Over 400 entries cover Conrad’s Conrad’s life (health, Polish inheritance, the sea, ships and voyages), people (Borys Conrad, Apollo and Ewa Korzeniowski, J. M. Barrie, Stephen Crane, Stefan Zeromski), places (America, Bangkok, Berdyczow, Congo, Cracow, Marseilles), novels (Almayer’s Folly, Lord Jim, Nostromo), stories, essays, and reviews (‘An Anarchist’, ‘Typhoon’, ‘Autocracy and War‘, ‘Legends’, ‘Tales of the Sea’), influences and sources (James Brooke, Alighieri Dante, Charles Dickens, Napoleon Bonaparte, Emile Zola), characters (Almayer family, Mr Jones, Jim, Captain Mitchell, Nostromo, the Professor, Edith Travers), reputation (biographies, films, influences on other writers, portraits and other images, translations), and historical context (First World War, Polish question, women’s suffrage movement).
The Oxford Dictionary of Science Fiction Reference library
This is the first historical dictionary devoted to science fiction. It shows the development of science-fiction words and their associated concepts over time, with full citations and bibliographic information. Citations are drawn from science-fiction books and magazines, fanzines, screenplays, newspapers, comics, folk songs, and the Internet. The dictionary reveals how many words we consider to be everyday expressions, like ‘space shuttle’, ‘blast off’, and ‘robot‘, have their roots in imaginative literature and not in hard science. It also charts the transfer of science-fiction vocabulary to different subcultures and endeavours, such as neo-paganism, aerospace, computers, and environmentalism.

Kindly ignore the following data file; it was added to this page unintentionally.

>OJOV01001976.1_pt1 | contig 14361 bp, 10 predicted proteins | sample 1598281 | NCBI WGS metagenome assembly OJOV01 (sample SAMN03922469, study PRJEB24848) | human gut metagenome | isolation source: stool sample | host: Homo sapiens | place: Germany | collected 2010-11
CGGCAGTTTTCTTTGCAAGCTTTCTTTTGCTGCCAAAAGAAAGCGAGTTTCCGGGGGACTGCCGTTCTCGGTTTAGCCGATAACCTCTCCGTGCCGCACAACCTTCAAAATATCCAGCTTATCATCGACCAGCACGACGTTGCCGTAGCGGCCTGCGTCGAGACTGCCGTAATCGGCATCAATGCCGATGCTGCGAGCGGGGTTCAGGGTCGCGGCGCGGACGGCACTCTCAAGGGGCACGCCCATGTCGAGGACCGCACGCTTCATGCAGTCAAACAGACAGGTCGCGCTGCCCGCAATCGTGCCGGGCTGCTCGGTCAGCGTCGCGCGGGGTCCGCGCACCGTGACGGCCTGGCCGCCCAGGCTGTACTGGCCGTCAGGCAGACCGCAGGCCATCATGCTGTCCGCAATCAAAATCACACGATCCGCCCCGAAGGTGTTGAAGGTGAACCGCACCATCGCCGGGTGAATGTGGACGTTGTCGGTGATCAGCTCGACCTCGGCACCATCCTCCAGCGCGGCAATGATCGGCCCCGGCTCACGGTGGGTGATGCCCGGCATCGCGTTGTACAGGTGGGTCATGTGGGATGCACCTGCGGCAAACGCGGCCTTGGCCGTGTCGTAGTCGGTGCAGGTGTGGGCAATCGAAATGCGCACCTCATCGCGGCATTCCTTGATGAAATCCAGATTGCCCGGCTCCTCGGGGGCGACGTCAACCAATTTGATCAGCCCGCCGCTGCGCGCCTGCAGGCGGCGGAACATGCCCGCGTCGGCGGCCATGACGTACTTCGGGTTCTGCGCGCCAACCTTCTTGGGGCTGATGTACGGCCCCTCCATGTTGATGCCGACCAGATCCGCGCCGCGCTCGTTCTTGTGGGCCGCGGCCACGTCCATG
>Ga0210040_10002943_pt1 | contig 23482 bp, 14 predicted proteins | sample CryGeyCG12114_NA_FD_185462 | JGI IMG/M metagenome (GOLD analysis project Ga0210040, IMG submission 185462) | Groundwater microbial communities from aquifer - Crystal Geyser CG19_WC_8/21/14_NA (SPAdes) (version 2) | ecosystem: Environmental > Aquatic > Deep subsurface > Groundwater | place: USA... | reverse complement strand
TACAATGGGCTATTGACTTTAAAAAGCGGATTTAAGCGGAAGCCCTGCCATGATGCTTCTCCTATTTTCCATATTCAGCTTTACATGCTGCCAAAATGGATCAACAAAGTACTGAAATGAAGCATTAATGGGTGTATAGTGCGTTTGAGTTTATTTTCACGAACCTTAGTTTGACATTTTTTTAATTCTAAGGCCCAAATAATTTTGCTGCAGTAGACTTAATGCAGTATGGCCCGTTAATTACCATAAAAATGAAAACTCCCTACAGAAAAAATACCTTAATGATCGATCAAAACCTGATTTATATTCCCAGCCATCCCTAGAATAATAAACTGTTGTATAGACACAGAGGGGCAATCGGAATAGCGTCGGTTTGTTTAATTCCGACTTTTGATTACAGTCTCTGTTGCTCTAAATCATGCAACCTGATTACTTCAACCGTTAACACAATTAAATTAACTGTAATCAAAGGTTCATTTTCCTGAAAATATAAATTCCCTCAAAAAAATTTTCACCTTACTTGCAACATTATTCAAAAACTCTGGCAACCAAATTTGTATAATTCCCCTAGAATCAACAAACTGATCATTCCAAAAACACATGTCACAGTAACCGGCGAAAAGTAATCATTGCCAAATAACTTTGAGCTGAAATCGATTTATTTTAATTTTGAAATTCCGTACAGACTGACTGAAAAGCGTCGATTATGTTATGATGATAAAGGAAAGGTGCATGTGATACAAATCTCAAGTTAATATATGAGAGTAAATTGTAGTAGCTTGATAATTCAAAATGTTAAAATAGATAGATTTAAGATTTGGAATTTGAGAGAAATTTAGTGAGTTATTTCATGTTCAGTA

The Oxford Encyclopedia of Children's Literature Reference library
2006 ALA/RUSA Best Reference
2006 Booklist Editor's Choice
2006 Library Journal Best Reference
Written by an international roster of more than 300 authors, the Encyclopedia comprehensively documents and interprets the books read by children throughout the world. With a global perspective that pays attention to significant international trends and the multicultural expansion of the field, it includes brief biographies of every major author and illustrator. Also included are feature essays on all genres of children's literature, individual works, and prominent trends and themes, as well as general essays on the traditions of children's literature in many countries throughout the world.